The competitions will be held in Beyer (swimming), Lied Recreation (track and field), recreation fields east of Lied Recreation and Maple-Willow-Larch (soccer and bocce, respectively), Forker (track and field developmental events), Forker tennis courts and Iowa State Center south lots (cycling). Hilton Coliseum will be the site for the opening ceremony Thursday (7-9 p.m.) and a dance Friday (7-9 p.m.).
Some athletes will stay overnight in the Willow and Larch residence halls. Friley Windows and Seasons Marketplace and East Side Market (MWL commons) will be open to athletes and families.
Road and lot closures during summer games
On Thursday and Friday (7 a.m.-10 p.m. daily), Beach Road will be closed to through traffic between Lincoln Way and the south entrance to the power plant. On Thursday only (8 a.m.-5 p.m.), South 4th Street will be closed for cycling events from Beach Avenue to just west of the entrance to stadium parking lots.
Numerous parking lots will be closed to ISU permit holders during the summer games, either for participant parking or use as an event site. They are:
- All Iowa State Center lots south of Center Drive, Thursday, May 19 (12:01 a.m.-5 p.m.): Closed for cycling events. ISU commuter parking moves to the stadium parking lots, and the CyRide orange shuttle will route through lots S6 and S8. Exception: Alumni association employees may use Lot A2.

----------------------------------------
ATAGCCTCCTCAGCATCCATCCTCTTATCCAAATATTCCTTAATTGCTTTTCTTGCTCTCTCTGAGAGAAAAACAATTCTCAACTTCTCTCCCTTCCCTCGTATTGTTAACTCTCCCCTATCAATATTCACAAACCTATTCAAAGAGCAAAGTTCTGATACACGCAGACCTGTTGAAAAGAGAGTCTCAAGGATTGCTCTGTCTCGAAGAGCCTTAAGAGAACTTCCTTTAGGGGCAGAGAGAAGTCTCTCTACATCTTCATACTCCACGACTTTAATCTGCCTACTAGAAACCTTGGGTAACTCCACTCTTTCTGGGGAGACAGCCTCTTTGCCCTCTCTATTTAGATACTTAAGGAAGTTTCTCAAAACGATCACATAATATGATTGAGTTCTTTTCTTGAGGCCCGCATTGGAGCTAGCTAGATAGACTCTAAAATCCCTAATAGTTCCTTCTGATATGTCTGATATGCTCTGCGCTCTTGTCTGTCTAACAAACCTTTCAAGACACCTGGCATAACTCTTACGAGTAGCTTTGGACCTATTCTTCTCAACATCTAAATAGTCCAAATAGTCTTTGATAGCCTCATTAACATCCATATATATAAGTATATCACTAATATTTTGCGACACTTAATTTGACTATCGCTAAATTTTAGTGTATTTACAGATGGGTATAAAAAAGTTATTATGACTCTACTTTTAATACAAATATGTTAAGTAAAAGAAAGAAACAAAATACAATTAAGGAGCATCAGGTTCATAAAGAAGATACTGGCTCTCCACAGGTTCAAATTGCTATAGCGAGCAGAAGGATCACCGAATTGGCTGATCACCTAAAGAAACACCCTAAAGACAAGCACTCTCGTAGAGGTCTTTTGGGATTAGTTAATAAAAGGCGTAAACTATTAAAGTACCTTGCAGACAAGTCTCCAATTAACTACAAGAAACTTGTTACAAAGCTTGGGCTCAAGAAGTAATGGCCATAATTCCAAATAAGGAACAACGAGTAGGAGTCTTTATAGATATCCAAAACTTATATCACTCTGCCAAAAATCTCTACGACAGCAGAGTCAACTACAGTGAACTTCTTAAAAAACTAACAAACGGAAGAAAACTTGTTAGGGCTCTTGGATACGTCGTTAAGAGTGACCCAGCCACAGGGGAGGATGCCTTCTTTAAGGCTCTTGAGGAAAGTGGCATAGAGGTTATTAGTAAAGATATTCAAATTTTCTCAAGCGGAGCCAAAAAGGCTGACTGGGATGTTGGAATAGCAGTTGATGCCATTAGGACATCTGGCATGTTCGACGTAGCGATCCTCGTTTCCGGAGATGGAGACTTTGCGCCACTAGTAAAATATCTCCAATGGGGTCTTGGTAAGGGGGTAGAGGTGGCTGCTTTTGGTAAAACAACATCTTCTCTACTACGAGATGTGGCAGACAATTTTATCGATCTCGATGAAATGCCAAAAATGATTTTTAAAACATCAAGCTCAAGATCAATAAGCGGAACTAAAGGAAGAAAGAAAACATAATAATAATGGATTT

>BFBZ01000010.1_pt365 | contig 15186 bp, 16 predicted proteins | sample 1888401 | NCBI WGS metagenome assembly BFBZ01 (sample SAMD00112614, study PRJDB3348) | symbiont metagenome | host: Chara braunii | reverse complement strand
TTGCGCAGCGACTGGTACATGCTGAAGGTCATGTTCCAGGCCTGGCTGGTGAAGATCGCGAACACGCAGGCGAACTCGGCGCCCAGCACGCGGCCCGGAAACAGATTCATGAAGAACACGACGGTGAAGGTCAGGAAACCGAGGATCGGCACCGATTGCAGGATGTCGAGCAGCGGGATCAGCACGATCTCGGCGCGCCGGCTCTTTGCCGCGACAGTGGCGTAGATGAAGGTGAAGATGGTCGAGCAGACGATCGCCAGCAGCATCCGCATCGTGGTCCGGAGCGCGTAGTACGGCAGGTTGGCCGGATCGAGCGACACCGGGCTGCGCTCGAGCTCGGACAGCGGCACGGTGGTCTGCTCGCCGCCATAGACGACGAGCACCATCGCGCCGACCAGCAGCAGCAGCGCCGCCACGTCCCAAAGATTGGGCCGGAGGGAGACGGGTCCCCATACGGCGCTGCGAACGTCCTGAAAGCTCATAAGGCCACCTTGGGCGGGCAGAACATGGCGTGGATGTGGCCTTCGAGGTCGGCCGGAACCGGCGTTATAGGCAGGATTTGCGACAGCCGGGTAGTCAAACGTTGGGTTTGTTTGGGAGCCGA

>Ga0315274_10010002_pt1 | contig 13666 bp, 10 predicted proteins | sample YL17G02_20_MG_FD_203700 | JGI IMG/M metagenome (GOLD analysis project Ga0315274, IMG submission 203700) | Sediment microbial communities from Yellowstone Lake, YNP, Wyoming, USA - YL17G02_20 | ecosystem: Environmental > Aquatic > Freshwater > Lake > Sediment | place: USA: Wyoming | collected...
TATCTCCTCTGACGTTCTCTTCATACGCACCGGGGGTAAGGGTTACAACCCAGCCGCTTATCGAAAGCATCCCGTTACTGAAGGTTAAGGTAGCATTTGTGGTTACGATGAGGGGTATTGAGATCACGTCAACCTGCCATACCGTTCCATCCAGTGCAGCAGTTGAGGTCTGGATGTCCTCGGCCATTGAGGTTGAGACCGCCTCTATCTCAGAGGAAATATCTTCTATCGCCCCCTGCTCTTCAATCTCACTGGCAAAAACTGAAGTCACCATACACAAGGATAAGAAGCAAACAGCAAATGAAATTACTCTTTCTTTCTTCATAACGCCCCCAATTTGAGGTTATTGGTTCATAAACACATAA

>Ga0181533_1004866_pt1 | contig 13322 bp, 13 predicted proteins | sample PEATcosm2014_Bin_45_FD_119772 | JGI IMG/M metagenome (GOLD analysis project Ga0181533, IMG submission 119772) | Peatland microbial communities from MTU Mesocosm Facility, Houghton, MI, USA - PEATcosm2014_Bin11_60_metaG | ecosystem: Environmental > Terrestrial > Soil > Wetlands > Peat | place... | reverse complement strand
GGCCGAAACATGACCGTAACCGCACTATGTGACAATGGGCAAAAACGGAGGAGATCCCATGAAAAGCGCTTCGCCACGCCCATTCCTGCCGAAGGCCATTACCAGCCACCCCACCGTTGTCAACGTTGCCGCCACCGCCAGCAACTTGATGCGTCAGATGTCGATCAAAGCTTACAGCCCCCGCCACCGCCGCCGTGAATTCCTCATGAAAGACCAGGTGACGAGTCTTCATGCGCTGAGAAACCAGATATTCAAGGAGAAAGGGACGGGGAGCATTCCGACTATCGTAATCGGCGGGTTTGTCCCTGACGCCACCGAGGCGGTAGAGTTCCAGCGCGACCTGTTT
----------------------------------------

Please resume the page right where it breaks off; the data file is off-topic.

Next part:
- Lot 3 (north of Beyer), Friday, May 20 (all day): Reserved for Lot 3 ISU 24-hour reserve permits and handicap permits.
- Lot 50A (west of Forker), Thursday and Friday (all day): Reserved for ISU reserved permits and summer games participants with disabled parking permits
- Lot 57 (west of Lied Recreation), Thursday and Friday (all day): Closed to ISU parking permits, reserved for vehicles with special permits.
- Lot 100 (south of Lied Recreation), Thursday, Friday and Saturday (all day): Closed to all vehicles, designated site for Special Olympics festival, clinics and souvenir sales. Note: In addition, some sections of Lot 100 will close for event set-up Tuesday and Wednesday.
- Additional lots closed for Special Olympics functions and safety considerations, Thursday and Friday (all day): Lots 54, 54A, 56, 63, 66, 67, 80, 82, 83, 89, 90 and 91.